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Labor Board Rules Charter Schools are Private Corporations

New York still owes public schools $3.9 billion under the Campaign for Fiscal Equity Lawsuit. (Amanda Mills, USCDCP/PublicDomainImages)
New York still owes public schools $3.9 billion under the Campaign for Fiscal Equity Lawsuit. (Amanda Mills, USCDCP/PublicDomainImages)
September 2, 2016

NEW YORK - The National Labor Relations Board said charter schools are private corporations, not public schools, and are subject to federal labor law. The NLRB handed down decisions in two similar cases last week, involving union organizing at charter schools in New York and Pennsylvania.

According to Carl Korn, chief press officer for New York State United Teachers, the Hyde Leadership Charter School in Brooklyn objected when teachers began organizing as a public-sector union under state public-employee labor laws.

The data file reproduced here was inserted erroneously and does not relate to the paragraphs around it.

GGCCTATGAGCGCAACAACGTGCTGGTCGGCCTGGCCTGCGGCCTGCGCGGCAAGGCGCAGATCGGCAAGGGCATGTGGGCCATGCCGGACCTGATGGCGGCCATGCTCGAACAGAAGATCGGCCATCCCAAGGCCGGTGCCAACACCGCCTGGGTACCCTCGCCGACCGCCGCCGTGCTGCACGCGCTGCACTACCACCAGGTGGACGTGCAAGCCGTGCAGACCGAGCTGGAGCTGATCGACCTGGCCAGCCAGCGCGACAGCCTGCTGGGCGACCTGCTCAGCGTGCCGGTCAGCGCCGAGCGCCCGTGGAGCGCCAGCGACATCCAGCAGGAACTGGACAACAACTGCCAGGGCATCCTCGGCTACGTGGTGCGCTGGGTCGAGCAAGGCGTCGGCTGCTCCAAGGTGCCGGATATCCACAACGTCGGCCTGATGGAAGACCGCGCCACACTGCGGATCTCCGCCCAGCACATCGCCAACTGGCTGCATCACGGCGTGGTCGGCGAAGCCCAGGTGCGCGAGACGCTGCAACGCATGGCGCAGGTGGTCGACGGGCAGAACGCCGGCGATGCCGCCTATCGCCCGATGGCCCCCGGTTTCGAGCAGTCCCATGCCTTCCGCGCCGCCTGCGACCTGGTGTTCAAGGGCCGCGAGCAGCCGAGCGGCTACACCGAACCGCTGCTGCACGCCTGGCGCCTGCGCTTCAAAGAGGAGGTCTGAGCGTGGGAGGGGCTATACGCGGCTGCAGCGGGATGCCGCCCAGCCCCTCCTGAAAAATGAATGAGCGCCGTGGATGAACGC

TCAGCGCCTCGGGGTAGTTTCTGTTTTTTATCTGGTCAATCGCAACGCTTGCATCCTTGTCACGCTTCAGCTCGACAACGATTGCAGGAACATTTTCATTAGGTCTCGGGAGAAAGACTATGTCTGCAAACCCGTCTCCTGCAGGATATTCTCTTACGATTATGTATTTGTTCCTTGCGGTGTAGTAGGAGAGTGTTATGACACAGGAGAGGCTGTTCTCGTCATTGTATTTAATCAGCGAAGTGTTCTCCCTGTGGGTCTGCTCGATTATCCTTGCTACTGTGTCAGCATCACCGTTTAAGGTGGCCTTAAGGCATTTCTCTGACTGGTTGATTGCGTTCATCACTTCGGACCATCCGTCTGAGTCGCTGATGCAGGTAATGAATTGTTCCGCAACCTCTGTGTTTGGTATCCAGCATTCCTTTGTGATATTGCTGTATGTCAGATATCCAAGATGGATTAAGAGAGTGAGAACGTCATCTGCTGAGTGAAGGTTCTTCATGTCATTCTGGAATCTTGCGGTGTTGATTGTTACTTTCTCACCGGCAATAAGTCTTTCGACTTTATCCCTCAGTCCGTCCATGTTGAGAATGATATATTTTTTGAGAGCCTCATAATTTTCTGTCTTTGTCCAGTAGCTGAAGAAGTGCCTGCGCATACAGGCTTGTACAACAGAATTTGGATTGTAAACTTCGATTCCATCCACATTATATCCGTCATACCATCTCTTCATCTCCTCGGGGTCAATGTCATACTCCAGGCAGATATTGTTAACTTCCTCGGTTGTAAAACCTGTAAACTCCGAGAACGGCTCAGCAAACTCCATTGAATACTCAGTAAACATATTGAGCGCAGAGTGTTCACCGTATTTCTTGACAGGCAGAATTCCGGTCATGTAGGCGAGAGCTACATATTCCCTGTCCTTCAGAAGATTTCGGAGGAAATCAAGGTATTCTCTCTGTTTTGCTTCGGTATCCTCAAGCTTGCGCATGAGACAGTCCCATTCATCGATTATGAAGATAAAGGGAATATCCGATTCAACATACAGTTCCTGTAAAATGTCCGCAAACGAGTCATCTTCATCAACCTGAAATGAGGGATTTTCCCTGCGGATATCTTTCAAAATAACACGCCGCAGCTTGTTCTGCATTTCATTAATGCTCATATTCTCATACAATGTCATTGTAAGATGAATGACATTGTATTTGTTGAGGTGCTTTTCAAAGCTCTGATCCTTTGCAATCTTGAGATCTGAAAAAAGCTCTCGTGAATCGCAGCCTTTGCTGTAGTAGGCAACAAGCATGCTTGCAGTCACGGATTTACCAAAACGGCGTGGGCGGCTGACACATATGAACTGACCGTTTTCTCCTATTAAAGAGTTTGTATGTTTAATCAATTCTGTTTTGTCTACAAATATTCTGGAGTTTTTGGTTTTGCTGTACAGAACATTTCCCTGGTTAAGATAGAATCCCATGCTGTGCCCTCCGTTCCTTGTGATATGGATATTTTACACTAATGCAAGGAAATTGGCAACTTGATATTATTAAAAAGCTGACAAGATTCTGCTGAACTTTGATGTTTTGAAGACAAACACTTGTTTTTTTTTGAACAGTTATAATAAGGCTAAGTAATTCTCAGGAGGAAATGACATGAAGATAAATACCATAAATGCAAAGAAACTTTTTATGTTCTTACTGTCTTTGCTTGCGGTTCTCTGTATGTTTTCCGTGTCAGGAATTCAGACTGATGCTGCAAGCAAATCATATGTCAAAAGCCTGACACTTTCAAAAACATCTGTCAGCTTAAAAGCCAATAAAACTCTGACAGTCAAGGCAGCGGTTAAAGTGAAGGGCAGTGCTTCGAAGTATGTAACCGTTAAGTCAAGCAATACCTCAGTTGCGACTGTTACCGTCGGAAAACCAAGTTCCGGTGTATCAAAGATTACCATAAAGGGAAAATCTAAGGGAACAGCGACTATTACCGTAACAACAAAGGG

"Charter schools claim they're public when they want taxpayer dollars," he said. "But when it comes to union representation elections, they're arguing that they're private institutions."

Under state law, charter schools are "within the public school system," but the NLRB decision notes that the school had not been established directly by government and its administrators are not accountable to elected officials or to voters.

The rulings only apply to the two specific schools and Korn said the union-organizing effort at the school in Brooklyn will proceed. But he notes that privately-owned charter schools are exempt from many of the regulations and requirements that apply to public schools.

"Schools that take all students, and don't exclude students with special needs, English-language learners and those who are most difficult to educate, which is what charter management tends to do in many places," he added.

Following a 2006 court ruling, New York State committed to increasing public-school funding by $5.5 billion over four years. But after cuts during the recession, the state is still almost $4 billion behind. Korn believes the NLRB ruling adds fuel to debates over funding priorities.

Korn asked, "If they're not public schools and they're private corporations, why is the state sending millions of dollars to these private, charter operators instead of investing properly in traditional public schools?"

New York State United Teachers represents employees at about 30 charter schools across the state.

The full ruling can be read here.

Andrea Sears, Public News Service - NY